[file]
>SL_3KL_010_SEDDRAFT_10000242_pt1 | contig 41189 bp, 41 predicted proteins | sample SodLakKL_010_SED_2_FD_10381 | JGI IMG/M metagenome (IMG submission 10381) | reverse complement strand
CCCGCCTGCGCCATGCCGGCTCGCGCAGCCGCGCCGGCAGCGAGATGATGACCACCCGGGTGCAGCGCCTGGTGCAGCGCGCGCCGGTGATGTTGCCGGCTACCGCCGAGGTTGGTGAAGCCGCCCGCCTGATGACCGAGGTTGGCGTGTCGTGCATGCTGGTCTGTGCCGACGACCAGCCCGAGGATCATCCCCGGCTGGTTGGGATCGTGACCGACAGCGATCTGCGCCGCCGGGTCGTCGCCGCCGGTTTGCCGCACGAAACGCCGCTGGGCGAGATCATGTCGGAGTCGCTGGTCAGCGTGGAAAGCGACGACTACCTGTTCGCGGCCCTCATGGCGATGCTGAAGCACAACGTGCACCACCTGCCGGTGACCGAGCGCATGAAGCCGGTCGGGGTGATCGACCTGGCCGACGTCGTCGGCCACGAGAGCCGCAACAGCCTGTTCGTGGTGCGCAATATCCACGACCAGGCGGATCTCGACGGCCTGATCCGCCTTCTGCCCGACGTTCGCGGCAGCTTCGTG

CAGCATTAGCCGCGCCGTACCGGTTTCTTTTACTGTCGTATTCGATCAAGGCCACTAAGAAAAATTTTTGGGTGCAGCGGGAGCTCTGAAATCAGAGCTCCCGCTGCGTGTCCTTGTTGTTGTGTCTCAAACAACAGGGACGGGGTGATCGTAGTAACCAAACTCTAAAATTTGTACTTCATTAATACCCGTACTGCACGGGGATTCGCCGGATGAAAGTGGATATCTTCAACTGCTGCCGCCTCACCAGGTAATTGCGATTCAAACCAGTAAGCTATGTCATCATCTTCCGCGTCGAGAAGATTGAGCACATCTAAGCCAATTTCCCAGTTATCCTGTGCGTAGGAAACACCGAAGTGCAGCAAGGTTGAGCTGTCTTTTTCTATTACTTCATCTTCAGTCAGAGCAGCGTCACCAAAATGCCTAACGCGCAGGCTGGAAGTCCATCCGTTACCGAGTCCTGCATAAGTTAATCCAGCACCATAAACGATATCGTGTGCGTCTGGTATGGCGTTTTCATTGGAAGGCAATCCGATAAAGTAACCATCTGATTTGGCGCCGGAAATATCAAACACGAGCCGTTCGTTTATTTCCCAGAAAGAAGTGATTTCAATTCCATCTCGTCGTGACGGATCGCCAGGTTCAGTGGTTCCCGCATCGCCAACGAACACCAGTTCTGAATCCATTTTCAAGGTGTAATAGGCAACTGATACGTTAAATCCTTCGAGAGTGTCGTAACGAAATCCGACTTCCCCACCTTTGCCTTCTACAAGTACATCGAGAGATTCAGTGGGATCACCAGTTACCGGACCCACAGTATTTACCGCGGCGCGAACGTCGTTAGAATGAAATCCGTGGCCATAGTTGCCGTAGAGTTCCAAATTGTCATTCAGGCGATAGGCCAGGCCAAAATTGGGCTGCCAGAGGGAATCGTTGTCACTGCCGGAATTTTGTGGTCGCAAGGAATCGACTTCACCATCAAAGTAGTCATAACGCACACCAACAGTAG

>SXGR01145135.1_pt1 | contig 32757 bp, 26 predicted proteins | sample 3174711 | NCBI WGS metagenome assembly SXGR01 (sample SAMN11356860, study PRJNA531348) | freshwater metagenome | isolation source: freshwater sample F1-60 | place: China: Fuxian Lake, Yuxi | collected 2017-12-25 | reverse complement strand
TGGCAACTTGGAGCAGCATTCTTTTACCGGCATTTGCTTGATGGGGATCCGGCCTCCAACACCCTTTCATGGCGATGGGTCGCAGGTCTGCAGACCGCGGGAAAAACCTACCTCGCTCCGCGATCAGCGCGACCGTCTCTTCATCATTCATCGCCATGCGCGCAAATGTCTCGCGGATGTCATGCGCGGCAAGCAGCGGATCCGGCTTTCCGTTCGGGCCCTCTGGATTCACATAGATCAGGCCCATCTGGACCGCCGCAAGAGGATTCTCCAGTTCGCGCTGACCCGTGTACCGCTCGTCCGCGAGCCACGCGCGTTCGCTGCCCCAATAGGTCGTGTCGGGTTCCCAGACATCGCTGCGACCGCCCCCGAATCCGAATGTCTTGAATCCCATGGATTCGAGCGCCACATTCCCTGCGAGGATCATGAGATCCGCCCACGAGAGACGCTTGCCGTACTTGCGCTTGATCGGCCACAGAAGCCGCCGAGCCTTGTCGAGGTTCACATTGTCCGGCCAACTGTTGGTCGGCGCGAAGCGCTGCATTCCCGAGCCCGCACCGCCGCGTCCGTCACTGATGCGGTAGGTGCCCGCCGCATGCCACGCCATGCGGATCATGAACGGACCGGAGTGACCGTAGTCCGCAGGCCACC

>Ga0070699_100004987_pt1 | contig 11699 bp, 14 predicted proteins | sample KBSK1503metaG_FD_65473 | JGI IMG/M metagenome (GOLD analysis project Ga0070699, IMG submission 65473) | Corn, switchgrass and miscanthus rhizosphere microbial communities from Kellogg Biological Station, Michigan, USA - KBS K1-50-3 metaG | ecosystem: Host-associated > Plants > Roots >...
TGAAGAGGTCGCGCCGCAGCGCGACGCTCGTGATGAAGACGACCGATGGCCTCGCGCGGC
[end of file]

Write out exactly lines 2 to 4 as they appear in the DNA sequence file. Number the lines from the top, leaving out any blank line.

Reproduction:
CCCGCCTGCGCCATGCCGGCTCGCGCAGCCGCGCCGGCAGCGAGATGATGACCACCCGGGTGCAGCGCCTGGTGCAGCGCGCGCCGGTGATGTTGCCGGCTACCGCCGAGGTTGGTGAAGCCGCCCGCCTGATGACCGAGGTTGGCGTGTCGTGCATGCTGGTCTGTGCCGACGACCAGCCCGAGGATCATCCCCGGCTGGTTGGGATCGTGACCGACAGCGATCTGCGCCGCCGGGTCGTCGCCGCCGGTTTGCCGCACGAAACGCCGCTGGGCGAGATCATGTCGGAGTCGCTGGTCAGCGTGGAAAGCGACGACTACCTGTTCGCGGCCCTCATGGCGATGCTGAAGCACAACGTGCACCACCTGCCGGTGACCGAGCGCATGAAGCCGGTCGGGGTGATCGACCTGGCCGACGTCGTCGGCCACGAGAGCCGCAACAGCCTGTTCGTGGTGCGCAATATCCACGACCAGGCGGATCTCGACGGCCTGATCCGCCTTCTGCCCGACGTTCGCGGCAGCTTCGTG

CAGCATTAGCCGCGCCGTACCGGTTTCTTTTACTGTCGTATTCGATCAAGGCCACTAAGAAAAATTTTTGGGTGCAGCGGGAGCTCTGAAATCAGAGCTCCCGCTGCGTGTCCTTGTTGTTGTGTCTCAAACAACAGGGACGGGGTGATCGTAGTAACCAAACTCTAAAATTTGTACTTCATTAATACCCGTACTGCACGGGGATTCGCCGGATGAAAGTGGATATCTTCAACTGCTGCCGCCTCACCAGGTAATTGCGATTCAAACCAGTAAGCTATGTCATCATCTTCCGCGTCGAGAAGATTGAGCACATCTAAGCCAATTTCCCAGTTATCCTGTGCGTAGGAAACACCGAAGTGCAGCAAGGTTGAGCTGTCTTTTTCTATTACTTCATCTTCAGTCAGAGCAGCGTCACCAAAATGCCTAACGCGCAGGCTGGAAGTCCATCCGTTACCGAGTCCTGCATAAGTTAATCCAGCACCATAAACGATATCGTGTGCGTCTGGTATGGCGTTTTCATTGGAAGGCAATCCGATAAAGTAACCATCTGATTTGGCGCCGGAAATATCAAACACGAGCCGTTCGTTTATTTCCCAGAAAGAAGTGATTTCAATTCCATCTCGTCGTGACGGATCGCCAGGTTCAGTGGTTCCCGCATCGCCAACGAACACCAGTTCTGAATCCATTTTCAAGGTGTAATAGGCAACTGATACGTTAAATCCTTCGAGAGTGTCGTAACGAAATCCGACTTCCCCACCTTTGCCTTCTACAAGTACATCGAGAGATTCAGTGGGATCACCAGTTACCGGACCCACAGTATTTACCGCGGCGCGAACGTCGTTAGAATGAAATCCGTGGCCATAGTTGCCGTAGAGTTCCAAATTGTCATTCAGGCGATAGGCCAGGCCAAAATTGGGCTGCCAGAGGGAATCGTTGTCACTGCCGGAATTTTGTGGTCGCAAGGAATCGACTTCACCATCAAAGTAGTCATAACGCACACCAACAGTAG

>SXGR01145135.1_pt1 | contig 32757 bp, 26 predicted proteins | sample 3174711 | NCBI WGS metagenome assembly SXGR01 (sample SAMN11356860, study PRJNA531348) | freshwater metagenome | isolation source: freshwater sample F1-60 | place: China: Fuxian Lake, Yuxi | collected 2017-12-25 | reverse complement strand